F Estelle R Simons , 1 , Ledit RF Ardusso 2 , M Beatrice Bilò 3 , Victoria Cardona 4 , Motohiro Ebisawa 5 , Yehia M El-Gamal 6 , Phil Lieberman 7 , Richard F Lockey 8 , Antonella Muraro 9 , Graham Roberts 10 , Mario Sanchez-Borges 11 , Aziz Sheikh 12 , Lynette P Shek 13 , Dana V Wallace 14 , Margitta Worm 15
30 May 2014
Anaphylaxis, Acute systemic allergic reaction, Epinephrine (adrenaline), H1-antihistamines, H2-antihistamines, Glucocorticoids, Food allergy, Venom allergy, Drug allergy, Exercise-induced anaphylaxis, Idiopathic anaphylaxis
ICON: Anaphylaxis provides a unique perspective on the principal evidence-based anaphylaxis guidelines developed and published independently from 2010 through 2014 by four allergy/immunology organizations. These guidelines concur with regard to the clinical features that indicate a likely diagnosis of anaphylaxis -- a life-threatening generalized or systemic allergic or hypersensitivity reaction.
They also concur about prompt initial treatment with intramuscular injection of epinephrine (adrenaline) in the mid-outer thigh, positioning the patient supine (semi-reclining if dyspneic or vomiting), calling for help, and when indicated, providing supplemental oxygen, intravenous fluid resuscitation and cardiopulmonary resuscitation, along with concomitant monitoring of vital signs and oxygenation. Additionally, they concur that H 1-antihistamines, H 2-antihistamines, and glucocorticoids are not initial medications of choice.
For self-management of patients at risk of anaphylaxis in community settings, they recommend carrying epinephrine auto-injectors and personalized emergency action plans, as well as follow-up with a physician (ideally an allergy/immunology specialist) to help prevent anaphylaxis recurrences.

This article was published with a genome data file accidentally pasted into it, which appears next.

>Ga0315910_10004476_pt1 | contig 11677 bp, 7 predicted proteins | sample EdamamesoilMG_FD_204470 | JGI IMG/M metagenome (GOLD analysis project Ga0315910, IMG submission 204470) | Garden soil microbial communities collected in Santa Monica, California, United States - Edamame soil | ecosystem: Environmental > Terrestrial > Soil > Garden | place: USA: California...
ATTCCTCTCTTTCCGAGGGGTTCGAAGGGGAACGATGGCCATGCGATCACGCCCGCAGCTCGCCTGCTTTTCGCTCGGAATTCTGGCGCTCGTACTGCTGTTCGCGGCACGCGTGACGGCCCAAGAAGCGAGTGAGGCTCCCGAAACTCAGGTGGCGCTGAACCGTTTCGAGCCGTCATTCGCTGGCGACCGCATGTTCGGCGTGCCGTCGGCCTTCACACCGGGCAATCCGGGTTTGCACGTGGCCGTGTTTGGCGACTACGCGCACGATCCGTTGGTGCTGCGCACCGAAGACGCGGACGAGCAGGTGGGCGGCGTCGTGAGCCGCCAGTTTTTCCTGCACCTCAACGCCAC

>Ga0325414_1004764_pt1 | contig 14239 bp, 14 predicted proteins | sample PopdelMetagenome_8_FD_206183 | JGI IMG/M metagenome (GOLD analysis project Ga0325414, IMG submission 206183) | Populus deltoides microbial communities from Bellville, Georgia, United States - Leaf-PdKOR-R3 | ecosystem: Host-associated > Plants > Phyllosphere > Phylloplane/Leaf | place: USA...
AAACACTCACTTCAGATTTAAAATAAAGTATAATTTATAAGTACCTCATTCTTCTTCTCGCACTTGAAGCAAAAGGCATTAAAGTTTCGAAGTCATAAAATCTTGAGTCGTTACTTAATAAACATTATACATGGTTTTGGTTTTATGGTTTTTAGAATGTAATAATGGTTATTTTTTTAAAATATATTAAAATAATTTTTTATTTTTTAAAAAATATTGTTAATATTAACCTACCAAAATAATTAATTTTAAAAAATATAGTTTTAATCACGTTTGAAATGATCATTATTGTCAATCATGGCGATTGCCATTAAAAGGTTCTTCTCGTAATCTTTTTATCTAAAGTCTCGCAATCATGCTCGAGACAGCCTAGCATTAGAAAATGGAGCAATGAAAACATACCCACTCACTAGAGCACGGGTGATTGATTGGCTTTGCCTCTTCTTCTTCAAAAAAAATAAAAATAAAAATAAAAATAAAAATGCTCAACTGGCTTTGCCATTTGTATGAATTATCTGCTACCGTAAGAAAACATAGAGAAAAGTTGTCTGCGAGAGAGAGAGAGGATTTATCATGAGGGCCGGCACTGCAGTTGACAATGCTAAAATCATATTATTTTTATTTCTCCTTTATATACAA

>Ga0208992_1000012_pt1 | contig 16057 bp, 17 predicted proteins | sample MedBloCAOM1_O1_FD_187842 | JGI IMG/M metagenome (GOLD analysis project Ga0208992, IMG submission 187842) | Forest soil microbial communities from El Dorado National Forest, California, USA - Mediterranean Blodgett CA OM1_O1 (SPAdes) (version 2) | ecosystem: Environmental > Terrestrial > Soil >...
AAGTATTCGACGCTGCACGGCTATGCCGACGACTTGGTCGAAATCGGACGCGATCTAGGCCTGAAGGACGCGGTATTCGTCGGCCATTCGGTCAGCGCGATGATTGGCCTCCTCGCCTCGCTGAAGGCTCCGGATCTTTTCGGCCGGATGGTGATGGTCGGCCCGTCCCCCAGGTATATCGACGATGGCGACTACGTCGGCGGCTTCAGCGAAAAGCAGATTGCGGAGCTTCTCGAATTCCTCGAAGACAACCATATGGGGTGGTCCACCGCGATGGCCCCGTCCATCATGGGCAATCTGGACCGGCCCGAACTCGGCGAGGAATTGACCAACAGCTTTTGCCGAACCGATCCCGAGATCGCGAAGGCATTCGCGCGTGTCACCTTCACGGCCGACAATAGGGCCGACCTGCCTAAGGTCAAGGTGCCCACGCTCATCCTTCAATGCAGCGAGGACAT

ICON: Anaphylaxis describes unmet needs in anaphylaxis, noting that although epinephrine in 1 mg/mL ampules is available worldwide, other essentials, including supplemental oxygen, intravenous fluid resuscitation, and epinephrine auto-injectors are not universally available.
ICON: Anaphylaxis proposes a comprehensive international research agenda that calls for additional prospective studies of anaphylaxis epidemiology, patient risk factors and co-factors, triggers, clinical criteria for diagnosis, randomized controlled trials of therapeutic interventions, and measures to prevent anaphylaxis recurrences. It also calls for facilitation of global collaborations in anaphylaxis research.
In addition to confirming the alignment of major anaphylaxis guidelines, ICON: Anaphylaxis adds value by including summary tables and citing 130 key references. It is published as an information resource about anaphylaxis for worldwide use by healthcare professionals, academics, policy-makers, patients, caregivers, and the public.